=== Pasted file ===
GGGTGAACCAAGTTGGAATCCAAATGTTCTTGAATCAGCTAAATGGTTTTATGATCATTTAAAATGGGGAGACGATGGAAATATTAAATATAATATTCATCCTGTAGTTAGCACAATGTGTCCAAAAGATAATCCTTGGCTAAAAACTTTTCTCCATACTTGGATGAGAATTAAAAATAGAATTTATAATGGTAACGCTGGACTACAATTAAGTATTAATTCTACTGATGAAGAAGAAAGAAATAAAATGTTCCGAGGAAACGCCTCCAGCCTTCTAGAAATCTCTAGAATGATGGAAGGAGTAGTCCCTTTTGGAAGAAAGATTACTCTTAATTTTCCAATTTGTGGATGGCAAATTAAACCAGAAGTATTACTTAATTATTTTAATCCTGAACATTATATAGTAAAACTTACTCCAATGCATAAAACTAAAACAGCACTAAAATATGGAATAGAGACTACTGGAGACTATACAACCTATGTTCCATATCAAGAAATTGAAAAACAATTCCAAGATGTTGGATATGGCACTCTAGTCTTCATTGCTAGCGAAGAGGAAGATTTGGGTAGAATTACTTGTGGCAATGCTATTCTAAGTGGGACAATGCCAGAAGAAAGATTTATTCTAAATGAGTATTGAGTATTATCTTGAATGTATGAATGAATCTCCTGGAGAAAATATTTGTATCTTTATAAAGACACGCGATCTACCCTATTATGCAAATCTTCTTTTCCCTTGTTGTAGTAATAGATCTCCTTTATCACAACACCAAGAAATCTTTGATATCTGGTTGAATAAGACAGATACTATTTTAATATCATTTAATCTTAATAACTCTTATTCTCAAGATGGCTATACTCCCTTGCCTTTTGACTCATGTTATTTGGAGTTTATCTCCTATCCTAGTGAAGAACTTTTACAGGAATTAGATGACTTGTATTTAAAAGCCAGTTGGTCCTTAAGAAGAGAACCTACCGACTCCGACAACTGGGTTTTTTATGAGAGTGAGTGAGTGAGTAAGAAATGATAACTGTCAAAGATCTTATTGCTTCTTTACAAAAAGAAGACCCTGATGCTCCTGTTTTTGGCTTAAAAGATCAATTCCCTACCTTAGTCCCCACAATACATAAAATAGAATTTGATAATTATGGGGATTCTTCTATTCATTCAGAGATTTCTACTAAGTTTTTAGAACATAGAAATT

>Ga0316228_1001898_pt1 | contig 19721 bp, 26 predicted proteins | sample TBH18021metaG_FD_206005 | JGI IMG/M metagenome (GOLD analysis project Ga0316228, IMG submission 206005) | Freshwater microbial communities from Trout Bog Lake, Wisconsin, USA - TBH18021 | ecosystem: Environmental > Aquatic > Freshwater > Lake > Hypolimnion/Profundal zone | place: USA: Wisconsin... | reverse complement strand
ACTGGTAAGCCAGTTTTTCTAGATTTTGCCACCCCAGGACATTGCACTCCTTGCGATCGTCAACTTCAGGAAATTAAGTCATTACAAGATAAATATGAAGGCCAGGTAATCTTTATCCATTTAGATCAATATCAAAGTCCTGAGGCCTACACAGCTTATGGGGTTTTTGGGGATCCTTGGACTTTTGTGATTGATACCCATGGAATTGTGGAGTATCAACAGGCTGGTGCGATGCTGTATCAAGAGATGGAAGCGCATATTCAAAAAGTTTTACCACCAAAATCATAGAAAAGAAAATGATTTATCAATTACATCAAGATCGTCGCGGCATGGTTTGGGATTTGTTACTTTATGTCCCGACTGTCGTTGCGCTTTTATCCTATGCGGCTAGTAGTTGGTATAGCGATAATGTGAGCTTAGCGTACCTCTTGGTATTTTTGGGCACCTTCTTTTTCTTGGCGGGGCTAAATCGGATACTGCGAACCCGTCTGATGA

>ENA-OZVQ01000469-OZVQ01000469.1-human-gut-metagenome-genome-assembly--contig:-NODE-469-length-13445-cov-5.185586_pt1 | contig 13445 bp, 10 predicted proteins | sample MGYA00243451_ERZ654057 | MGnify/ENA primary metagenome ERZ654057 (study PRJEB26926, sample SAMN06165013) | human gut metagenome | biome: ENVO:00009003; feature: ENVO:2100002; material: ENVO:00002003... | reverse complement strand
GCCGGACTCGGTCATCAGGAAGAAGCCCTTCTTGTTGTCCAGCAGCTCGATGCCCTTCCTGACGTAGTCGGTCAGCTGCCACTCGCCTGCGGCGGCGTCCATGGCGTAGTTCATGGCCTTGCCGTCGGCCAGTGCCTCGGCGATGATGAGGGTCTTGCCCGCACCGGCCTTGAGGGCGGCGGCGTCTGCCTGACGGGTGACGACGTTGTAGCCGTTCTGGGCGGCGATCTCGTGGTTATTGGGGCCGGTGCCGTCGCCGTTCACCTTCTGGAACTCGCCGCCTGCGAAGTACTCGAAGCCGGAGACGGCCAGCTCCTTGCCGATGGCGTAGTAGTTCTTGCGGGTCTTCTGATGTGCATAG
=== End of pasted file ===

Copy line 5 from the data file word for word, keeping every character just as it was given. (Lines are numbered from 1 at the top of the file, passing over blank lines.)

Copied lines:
GCCGGACTCGGTCATCAGGAAGAAGCCCTTCTTGTTGTCCAGCAGCTCGATGCCCTTCCTGACGTAGTCGGTCAGCTGCCACTCGCCTGCGGCGGCGTCCATGGCGTAGTTCATGGCCTTGCCGTCGGCCAGTGCCTCGGCGATGATGAGGGTCTTGCCCGCACCGGCCTTGAGGGCGGCGGCGTCTGCCTGACGGGTGACGACGTTGTAGCCGTTCTGGGCGGCGATCTCGTGGTTATTGGGGCCGGTGCCGTCGCCGTTCACCTTCTGGAACTCGCCGCCTGCGAAGTACTCGAAGCCGGAGACGGCCAGCTCCTTGCCGATGGCGTAGTAGTTCTTGCGGGTCTTCTGATGTGCATAG